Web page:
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If you're new to this blog and want some context for it, read this post from the day I announced my Alzheimer's disease and this post about the day I announced I had lost it. For more info, visit my website with my autobiography and all blog entries in chronological order for easier reading to catch up. There's also a sermon on the spiritual lessons I've learned through this journey through my damaged mind.

Sunday, September 23, 2012

Standing Out

There are parts of me, I find it hard to admit, that are actually excited about this diagnosis, parts of me that are not really disappointed, parts, in fact, that even want it.  It’s not the prospect of real dementia or lying drooling in a nursing home bed, of course, but there is something titillating about the present, about being that person who can shock others, who talks honestly about his illness and helps others relate better to it.  It’s sort of like when I shared publicly what my doctor mistakes had been and meant or the fact of my depression and its meaning.  My willingness to talk openly about mistakes and depression—including when I spoke in medical schools and medical conferences—was a contribution to those there.  I got lots of positive feedback.  Others saw it as a special spiritual maturity.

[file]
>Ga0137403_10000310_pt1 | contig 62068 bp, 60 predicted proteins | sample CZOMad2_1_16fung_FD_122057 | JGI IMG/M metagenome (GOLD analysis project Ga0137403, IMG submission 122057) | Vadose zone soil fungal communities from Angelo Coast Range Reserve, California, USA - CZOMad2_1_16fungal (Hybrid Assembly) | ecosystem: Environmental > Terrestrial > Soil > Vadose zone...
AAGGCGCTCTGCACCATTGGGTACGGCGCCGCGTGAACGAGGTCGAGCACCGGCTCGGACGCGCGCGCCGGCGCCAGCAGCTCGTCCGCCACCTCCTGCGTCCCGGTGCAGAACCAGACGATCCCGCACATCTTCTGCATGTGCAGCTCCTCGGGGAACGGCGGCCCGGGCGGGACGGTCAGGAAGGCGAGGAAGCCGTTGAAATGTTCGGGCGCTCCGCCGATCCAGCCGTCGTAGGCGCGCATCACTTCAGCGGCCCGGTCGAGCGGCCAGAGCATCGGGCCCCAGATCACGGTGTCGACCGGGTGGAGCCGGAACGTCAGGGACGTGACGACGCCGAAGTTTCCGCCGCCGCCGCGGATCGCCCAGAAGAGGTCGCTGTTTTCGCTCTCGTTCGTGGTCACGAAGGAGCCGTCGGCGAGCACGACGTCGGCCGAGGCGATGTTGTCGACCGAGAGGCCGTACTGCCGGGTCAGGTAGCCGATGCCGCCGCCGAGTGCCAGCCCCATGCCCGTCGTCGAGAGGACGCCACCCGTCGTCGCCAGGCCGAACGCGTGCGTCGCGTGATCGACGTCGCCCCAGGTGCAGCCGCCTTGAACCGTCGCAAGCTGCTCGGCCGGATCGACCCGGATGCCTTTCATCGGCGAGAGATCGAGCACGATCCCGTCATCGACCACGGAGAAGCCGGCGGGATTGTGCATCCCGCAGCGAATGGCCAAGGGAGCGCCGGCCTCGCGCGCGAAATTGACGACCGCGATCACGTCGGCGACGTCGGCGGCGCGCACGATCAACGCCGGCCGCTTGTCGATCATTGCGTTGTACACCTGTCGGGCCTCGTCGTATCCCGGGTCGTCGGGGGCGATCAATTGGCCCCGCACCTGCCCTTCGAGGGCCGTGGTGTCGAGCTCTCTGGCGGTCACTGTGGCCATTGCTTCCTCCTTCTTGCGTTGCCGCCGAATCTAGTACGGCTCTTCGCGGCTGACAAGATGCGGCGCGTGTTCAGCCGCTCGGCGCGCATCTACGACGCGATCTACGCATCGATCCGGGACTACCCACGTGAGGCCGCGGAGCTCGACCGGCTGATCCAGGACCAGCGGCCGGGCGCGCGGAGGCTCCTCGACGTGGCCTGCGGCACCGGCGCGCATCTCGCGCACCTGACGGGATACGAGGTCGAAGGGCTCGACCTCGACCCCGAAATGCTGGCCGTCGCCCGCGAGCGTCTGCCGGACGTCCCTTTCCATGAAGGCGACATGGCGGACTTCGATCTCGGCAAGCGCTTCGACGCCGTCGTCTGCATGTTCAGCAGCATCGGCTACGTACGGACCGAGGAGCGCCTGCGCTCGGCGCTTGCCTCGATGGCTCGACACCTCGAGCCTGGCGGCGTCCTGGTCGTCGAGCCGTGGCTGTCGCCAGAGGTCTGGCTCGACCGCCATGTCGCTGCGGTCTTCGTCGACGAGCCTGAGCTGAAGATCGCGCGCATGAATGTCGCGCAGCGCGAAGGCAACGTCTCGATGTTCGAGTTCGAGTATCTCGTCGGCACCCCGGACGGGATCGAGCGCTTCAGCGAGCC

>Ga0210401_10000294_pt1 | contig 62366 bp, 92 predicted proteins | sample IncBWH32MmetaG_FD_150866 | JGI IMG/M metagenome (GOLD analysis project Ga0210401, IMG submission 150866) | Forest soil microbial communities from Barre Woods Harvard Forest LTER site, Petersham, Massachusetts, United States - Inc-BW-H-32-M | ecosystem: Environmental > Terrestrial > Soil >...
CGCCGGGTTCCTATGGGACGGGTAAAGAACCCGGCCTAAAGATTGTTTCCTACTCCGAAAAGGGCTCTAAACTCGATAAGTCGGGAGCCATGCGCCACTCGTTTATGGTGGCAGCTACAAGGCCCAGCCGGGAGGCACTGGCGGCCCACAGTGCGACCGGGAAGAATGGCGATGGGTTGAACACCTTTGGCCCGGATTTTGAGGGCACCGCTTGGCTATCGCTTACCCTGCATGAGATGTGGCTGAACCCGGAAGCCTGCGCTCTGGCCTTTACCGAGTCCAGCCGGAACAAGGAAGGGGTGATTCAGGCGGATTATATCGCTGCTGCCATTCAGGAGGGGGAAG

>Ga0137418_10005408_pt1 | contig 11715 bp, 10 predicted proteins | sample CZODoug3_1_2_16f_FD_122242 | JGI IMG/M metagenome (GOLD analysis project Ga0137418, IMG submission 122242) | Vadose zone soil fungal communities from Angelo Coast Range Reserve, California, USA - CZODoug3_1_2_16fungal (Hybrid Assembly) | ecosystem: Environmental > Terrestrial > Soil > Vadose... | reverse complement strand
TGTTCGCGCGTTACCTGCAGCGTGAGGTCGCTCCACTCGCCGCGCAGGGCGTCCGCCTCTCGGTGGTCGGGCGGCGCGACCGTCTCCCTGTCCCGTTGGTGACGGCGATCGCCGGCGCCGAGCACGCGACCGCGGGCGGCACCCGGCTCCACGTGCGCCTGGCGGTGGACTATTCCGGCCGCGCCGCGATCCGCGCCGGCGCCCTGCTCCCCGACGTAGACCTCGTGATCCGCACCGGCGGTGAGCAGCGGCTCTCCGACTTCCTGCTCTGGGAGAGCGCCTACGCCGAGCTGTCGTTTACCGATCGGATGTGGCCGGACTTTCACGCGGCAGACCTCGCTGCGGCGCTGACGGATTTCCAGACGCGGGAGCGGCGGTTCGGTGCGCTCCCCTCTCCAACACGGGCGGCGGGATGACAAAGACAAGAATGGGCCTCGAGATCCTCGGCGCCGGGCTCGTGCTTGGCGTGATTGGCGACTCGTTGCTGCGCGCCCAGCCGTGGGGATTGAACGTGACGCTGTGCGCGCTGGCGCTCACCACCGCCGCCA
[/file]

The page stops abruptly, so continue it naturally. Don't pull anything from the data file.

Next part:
I’ve always liked standing out from others, doing things that few others dare (or want) to do.  It’s been part of my sense of self.  This is such an occasion. 

How strange! 

For the past several years I’ve been restless, even bored.  During most of my adulthood, I’ve moved or otherwise changed my work every seven years or so.  I left Yale for Germany.  I left medical school and went to a tiny, remote town.  I took a year’s sabbatical from medicine to be a house-husband in Marja’s home town in Finland.  We moved to the inner city of Washington so I could practice medicine with the impoverished.  I founded Joseph’s House, a home for homeless men with AIDS, where our family lived for three years.  I left medicine and took another sabbatical to Finland.  I left Joseph’s House to become a full-time advocate and writing.  But now it’s becoming seven or eight years, and I’m restless again.  I’ve known this for several years but haven’t really known what to do, what kind of choice to make.  But now the choice has been made for me.  For these two weeks since the diagnosis, at least, it’s been interesting.  I can write this blog, speak to audiences, perhaps counsel others.  It’s a new life, and some parts of me look forward to it … despite the tragedy that I know is coming.

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